The primary organ for regulating equilibrium is the inner ear. Besides helping you hear, it also is a sensory organ to help you orient yourself in space and maintain your balance. Various factors including low blood pressure, ear infections or head injuries can affect the signals sent between the inner ear and the brain. That may create a sensation of dizziness, or vertigo.
The American Institute of Balance
National Institutes of Health, Balance Disorders
Keeping Your Balance
Dizziness, loss of balance and fear of falling are more common in older people, making this an increasing concern in an aging population. The number of Americans 65 and older is expected to nearly double by 2050, to 88 million people.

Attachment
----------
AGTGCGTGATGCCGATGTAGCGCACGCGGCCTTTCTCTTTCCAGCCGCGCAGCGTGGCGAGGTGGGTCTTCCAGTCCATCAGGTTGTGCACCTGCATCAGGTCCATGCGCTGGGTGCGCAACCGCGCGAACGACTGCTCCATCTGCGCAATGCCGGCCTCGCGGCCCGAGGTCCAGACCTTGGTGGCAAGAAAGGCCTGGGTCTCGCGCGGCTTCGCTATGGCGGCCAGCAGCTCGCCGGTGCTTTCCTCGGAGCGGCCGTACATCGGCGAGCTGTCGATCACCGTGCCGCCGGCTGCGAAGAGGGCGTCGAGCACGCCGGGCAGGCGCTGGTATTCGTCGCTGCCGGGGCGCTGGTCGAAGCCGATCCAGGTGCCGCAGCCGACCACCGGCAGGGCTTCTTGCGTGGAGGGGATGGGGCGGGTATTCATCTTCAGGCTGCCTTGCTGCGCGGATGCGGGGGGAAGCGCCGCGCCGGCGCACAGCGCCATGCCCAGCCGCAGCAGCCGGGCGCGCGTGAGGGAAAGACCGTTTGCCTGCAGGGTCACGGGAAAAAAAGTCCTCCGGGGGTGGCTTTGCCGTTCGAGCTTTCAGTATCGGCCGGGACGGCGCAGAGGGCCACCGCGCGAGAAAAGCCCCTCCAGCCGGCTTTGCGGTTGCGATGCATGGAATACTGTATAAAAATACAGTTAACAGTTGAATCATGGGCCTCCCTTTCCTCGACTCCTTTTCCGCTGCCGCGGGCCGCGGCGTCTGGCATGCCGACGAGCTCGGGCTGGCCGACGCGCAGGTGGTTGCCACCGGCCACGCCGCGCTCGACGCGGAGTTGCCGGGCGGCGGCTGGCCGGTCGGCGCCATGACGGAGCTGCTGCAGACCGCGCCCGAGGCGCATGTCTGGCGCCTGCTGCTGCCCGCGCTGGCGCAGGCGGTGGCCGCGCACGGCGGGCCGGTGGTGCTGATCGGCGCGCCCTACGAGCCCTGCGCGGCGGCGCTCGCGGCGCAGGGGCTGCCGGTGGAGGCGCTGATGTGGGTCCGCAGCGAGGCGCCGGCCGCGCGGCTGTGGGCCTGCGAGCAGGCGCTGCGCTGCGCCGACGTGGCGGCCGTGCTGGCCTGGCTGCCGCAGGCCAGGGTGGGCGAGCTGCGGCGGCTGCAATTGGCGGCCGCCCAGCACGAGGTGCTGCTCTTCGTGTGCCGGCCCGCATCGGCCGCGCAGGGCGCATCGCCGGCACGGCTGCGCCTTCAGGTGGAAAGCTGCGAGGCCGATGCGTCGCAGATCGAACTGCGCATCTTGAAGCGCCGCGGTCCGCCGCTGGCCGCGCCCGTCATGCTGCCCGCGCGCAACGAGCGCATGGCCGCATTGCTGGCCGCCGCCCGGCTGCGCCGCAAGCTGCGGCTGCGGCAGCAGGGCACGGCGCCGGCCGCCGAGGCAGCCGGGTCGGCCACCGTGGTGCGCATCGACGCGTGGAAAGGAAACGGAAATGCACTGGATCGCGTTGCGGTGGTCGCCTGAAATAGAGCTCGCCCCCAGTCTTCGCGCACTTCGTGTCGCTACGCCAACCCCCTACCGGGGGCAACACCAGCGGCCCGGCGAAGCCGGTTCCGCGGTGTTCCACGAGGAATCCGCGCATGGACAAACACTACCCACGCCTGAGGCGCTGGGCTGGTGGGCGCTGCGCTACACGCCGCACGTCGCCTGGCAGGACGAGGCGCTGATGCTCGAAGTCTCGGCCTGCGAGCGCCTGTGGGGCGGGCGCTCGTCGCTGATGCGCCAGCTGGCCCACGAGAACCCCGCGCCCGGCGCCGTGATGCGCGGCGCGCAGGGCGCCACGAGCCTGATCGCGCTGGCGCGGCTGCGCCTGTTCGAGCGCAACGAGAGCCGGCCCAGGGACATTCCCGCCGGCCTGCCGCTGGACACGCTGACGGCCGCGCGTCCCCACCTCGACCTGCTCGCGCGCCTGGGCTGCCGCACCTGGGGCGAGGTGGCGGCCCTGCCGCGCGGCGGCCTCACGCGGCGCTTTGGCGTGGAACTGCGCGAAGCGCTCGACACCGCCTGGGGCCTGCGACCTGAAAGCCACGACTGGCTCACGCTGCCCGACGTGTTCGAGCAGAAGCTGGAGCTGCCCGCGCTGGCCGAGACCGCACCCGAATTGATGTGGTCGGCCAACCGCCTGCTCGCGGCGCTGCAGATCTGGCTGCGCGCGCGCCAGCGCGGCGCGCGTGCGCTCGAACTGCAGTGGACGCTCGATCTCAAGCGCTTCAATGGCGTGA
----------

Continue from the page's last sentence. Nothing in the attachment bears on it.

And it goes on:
According to the National Institutes of Health, balance-related falls account for half of accidental deaths in people 65 and older. In addition, nearly 300,000 hip fractures and $3 billion in medical expenses result from balance-related falls each year.
Equilibrium disorders fall into two categories:
- Dizziness, vertigo or motion intolerance. Acute or sharp attacks may last only seconds, or several hours. This condition may be caused or worsened by rapid head movements, turning too quickly, walking or riding.
- Persistent sense of imbalance, unsteadiness, or what some people refer to as loss of surefootedness. This may lead to a high risk of falling, which can result in fractures or head trauma.
The good news is that diagnosis and treatment options have become more effective over the past 10 years. According to Johns Hopkins Medicine, 85 percent of all forms of dizziness and imbalance can be helped once a diagnosis is made.
Common Balance Disorders